282 posts categorized "Weblogs"

June 19, 2012

#NeverSeconds: Students can change the world - when we get out of the way

When I was at school, I wrote an article in the student newspaper (the Pupils' View) about how fresh, healthy food was disproportionately overpriced compared to the "yellow food" on offer in the school canteen. The result was that the Catering Director for the Local Authority actually left her job. And I got into a fair bit of trouble.

This all happened in Dunoon Grammar School, part of the Local Authority Argyll and Bute who, with similar sense of grievance and bullying last week attempted to silence one nine-year-old Martha Payne with a brutal, long-winded press release and ban of Martha's online activities.

Martha First Meal
Since the end of the Easter holidays, Martha has been writing a daily food blog about her school lunches, with the support of her dad, as a self-initiated writing project. It also set out in the noble aim to fund the building of kitchens for less fortunate children in Malawi, through the Mary's Meals charity.

Her first posts revealed the tiny portions (hence the name of her blog: NeverSeconds) and, yes, the rather yellow fried nature of her food. But things improved within barely weeks, and most meals were absolutely fine (a summary average of the scores she gave to each meal results in something over 7.5 - not bad for mass-produced school meals, but with room for improvement, a point which was very much Martha's).

Where Martha forgot her camera, she took to drawing her meal. She scored not just out of ten, but also on a health rating, how many mouthfuls it took to get through and, disturbingly, how many pieces of hair were found in it (I've yet to spot the post where there is some hair; again, a good sign).

Within weeks, her notoriety was such that school kids from elsewhere around the world were sharing their meals for Martha to publish on her blog on their behalf. 

TV chefs Jamie Oliver and Nick Nairn championed her and invited Martha over to learn how to cook herself.

Nick Nairn

Vitally, her food portions became bigger, so that a "growing girl" like her had half a chance.

So far, so good, so much a passionate kid with a passion for food, and a good way with words. And a nine-year-old changing her school's approach to food. 

Until last week:

This morning in maths I got taken out of class by my head teacher and taken to her office. I was told that I could not take any more photos of my school dinners because of a headline in a newspaper today. 

I only write my blog not newspapers and I am sad I am no longer allowed to take photos. I will miss sharing and rating my school dinners and I’ll miss seeing the dinners you send me too. I don’t think I will be able to finish raising enough money for a kitchen for Mary’s Meals either.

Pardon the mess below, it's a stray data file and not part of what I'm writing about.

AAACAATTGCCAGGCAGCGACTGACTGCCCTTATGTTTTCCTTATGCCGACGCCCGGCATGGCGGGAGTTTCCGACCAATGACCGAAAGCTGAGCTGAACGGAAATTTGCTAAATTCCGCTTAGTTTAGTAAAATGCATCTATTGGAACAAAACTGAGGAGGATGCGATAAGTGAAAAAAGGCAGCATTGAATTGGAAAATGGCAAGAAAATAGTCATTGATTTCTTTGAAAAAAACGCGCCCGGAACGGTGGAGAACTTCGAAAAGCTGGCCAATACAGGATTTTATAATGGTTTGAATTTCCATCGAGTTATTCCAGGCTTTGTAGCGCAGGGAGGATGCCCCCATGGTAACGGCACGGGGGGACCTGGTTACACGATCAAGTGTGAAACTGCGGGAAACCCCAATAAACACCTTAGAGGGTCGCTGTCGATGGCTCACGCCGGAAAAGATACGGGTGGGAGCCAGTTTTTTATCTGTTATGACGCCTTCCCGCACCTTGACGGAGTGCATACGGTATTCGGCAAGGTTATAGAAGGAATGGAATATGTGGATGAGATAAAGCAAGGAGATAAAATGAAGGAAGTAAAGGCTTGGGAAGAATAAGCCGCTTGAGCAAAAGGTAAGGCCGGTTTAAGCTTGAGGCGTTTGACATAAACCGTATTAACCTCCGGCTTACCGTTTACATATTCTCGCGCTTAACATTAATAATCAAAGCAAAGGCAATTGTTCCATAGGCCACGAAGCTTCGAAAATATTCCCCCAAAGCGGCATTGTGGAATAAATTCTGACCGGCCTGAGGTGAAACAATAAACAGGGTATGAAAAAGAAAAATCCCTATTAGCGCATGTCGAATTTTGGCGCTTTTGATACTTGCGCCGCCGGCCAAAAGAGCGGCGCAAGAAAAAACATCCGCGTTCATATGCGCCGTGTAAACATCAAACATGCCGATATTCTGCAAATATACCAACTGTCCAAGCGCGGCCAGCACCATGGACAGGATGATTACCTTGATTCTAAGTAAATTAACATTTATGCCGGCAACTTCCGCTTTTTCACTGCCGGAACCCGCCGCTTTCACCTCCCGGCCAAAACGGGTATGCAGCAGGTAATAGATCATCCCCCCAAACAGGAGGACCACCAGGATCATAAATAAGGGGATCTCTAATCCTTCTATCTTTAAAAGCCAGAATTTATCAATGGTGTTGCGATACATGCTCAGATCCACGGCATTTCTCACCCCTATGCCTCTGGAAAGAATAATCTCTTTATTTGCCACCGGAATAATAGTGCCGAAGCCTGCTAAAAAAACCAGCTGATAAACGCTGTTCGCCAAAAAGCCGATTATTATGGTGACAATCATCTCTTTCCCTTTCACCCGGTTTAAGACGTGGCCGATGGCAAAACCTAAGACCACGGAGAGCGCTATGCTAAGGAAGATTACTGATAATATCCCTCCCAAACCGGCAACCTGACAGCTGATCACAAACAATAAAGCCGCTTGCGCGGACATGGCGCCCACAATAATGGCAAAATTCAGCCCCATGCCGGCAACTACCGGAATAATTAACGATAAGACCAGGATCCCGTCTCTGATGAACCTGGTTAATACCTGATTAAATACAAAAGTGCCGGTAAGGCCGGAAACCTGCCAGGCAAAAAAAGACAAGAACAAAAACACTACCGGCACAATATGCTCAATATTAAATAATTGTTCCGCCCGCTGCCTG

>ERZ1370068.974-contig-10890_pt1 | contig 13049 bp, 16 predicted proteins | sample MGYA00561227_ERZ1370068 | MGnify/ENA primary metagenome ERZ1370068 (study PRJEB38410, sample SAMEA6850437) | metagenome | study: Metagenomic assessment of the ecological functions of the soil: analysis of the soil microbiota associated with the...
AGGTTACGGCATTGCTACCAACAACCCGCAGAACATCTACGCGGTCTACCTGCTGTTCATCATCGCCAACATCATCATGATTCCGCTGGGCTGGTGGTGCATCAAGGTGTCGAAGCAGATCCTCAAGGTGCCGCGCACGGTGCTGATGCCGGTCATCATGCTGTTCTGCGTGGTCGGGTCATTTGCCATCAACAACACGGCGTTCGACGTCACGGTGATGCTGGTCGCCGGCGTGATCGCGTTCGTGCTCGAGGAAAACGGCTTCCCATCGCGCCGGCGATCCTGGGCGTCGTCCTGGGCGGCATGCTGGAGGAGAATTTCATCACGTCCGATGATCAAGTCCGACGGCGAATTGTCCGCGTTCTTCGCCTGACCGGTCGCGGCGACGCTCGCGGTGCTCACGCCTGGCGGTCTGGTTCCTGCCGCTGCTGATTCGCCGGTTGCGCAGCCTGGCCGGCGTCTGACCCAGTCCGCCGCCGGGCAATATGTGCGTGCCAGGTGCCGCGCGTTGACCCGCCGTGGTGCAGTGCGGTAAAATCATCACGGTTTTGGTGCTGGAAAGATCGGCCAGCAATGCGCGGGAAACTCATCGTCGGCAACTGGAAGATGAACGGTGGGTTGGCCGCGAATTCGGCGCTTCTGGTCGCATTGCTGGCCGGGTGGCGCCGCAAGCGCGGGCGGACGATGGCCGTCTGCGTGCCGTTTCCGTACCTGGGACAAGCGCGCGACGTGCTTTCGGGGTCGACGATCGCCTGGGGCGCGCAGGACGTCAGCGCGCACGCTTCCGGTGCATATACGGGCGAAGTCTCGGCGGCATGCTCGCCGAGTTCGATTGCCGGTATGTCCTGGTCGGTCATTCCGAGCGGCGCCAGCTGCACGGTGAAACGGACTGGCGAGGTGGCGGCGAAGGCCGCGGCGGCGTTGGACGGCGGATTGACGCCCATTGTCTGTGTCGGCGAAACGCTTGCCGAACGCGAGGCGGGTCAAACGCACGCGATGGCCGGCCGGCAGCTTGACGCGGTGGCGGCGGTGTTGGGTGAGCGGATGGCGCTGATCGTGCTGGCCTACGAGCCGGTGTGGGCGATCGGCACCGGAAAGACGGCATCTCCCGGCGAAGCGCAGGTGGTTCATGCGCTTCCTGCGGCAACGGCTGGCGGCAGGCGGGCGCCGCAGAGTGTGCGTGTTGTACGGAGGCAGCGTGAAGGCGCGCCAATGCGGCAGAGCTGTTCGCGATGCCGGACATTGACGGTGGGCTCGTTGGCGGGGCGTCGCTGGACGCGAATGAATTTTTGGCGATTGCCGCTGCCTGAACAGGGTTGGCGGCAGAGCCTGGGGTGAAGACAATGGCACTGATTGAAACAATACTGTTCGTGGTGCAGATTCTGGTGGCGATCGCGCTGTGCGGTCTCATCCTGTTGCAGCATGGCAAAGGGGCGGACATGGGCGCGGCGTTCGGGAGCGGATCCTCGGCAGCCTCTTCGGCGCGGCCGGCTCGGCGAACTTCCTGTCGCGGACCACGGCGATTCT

Argyll and Bute, the school district rather than the otherwise very supportive school itself, issued a damning edict, preventing Martha from taking any more photos, writing any more blog posts about her lunches. Dinner ladies were, said the illiterate press release (we serve "deserts" to our children, really?), "afraid for their jobs". It was, according to one legal journalist, "one of the most piss-poor justifications of a ban of anything from any public authority".

Martha Payne legal tweet

Celeb chef Jamie Oliver, known globally for his crusade against poor school food, waded in to get people to lend their support with a simple retweet of his "Stay strong, Martha".

Martha Payne Jamie Oliver Tweet

Mary's Meals, for whom Martha's blog had raised £2000 by Thursday night, the day of the ban, issued a statement outlining the consequences of the ban on her efforts to build kitchens in schools in Malawi, a country with whom Scotland has a long-standing official partnership.

Martha's "Goodbye" post earned over 2000 comments and Twitter's #neverseconds tag went into meltdown. #NeverSeconds, the girl Martha Payne and, excruciatingly, Argyll and Bute council all hit the top trending terms in the UK. Her blog, having reached 2m hits in just over a month already, now saw its blog counter unable to keep up as she broke through 3m in one day.

And I was livid for her. How dare councils, and this council in particular, once more attempt to bully those in its learning community. I sent a quick tweet to the Education Minister, who is also the member of the Scottish Parliament for the area, requesting he do something in what had already been established a ridiculous and illegal abuse of power. He tweet back that he agreed, having requested the Head of the Council to lift the ban immediately.